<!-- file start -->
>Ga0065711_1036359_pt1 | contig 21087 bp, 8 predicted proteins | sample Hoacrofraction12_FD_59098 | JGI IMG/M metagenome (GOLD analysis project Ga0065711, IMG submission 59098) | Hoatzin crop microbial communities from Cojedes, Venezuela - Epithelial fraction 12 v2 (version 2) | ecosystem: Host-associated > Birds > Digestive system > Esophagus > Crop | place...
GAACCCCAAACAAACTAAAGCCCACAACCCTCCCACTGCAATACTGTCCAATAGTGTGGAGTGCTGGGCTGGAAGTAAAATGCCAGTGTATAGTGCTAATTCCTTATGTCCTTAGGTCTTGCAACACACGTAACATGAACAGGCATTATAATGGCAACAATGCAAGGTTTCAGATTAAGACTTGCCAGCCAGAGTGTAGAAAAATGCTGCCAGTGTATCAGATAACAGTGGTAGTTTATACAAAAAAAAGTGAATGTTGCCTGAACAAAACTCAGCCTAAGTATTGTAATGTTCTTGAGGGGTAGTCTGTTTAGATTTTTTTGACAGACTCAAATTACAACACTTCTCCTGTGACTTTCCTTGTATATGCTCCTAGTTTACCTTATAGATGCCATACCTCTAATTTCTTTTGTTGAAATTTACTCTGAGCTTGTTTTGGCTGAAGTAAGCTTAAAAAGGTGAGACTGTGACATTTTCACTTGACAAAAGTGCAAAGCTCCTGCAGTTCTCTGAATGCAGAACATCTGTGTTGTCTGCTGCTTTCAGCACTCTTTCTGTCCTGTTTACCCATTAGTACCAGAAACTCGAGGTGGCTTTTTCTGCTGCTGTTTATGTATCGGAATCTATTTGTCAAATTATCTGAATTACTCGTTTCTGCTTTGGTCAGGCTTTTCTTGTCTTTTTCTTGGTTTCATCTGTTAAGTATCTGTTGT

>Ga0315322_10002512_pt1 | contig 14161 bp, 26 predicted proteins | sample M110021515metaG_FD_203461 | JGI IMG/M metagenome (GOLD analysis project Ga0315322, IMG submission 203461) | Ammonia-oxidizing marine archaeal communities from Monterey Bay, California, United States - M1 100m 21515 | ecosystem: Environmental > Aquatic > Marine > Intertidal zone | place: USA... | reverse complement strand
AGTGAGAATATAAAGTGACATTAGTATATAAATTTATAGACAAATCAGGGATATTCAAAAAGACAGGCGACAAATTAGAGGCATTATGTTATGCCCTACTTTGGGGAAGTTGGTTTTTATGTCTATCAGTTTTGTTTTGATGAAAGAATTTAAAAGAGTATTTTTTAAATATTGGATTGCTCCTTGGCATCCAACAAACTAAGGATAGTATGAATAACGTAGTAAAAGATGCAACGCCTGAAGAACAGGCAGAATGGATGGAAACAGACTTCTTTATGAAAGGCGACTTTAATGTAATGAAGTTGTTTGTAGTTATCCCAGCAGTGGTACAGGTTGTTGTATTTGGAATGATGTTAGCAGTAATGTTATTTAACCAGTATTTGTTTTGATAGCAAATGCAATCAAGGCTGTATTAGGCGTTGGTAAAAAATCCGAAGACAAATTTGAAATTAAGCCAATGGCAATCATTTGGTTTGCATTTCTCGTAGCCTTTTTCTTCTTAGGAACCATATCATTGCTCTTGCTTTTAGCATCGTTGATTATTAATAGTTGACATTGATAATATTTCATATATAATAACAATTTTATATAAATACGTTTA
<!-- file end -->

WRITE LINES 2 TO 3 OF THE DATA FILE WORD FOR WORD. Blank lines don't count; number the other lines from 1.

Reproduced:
GAACCCCAAACAAACTAAAGCCCACAACCCTCCCACTGCAATACTGTCCAATAGTGTGGAGTGCTGGGCTGGAAGTAAAATGCCAGTGTATAGTGCTAATTCCTTATGTCCTTAGGTCTTGCAACACACGTAACATGAACAGGCATTATAATGGCAACAATGCAAGGTTTCAGATTAAGACTTGCCAGCCAGAGTGTAGAAAAATGCTGCCAGTGTATCAGATAACAGTGGTAGTTTATACAAAAAAAAGTGAATGTTGCCTGAACAAAACTCAGCCTAAGTATTGTAATGTTCTTGAGGGGTAGTCTGTTTAGATTTTTTTGACAGACTCAAATTACAACACTTCTCCTGTGACTTTCCTTGTATATGCTCCTAGTTTACCTTATAGATGCCATACCTCTAATTTCTTTTGTTGAAATTTACTCTGAGCTTGTTTTGGCTGAAGTAAGCTTAAAAAGGTGAGACTGTGACATTTTCACTTGACAAAAGTGCAAAGCTCCTGCAGTTCTCTGAATGCAGAACATCTGTGTTGTCTGCTGCTTTCAGCACTCTTTCTGTCCTGTTTACCCATTAGTACCAGAAACTCGAGGTGGCTTTTTCTGCTGCTGTTTATGTATCGGAATCTATTTGTCAAATTATCTGAATTACTCGTTTCTGCTTTGGTCAGGCTTTTCTTGTCTTTTTCTTGGTTTCATCTGTTAAGTATCTGTTGT

>Ga0315322_10002512_pt1 | contig 14161 bp, 26 predicted proteins | sample M110021515metaG_FD_203461 | JGI IMG/M metagenome (GOLD analysis project Ga0315322, IMG submission 203461) | Ammonia-oxidizing marine archaeal communities from Monterey Bay, California, United States - M1 100m 21515 | ecosystem: Environmental > Aquatic > Marine > Intertidal zone | place: USA... | reverse complement strand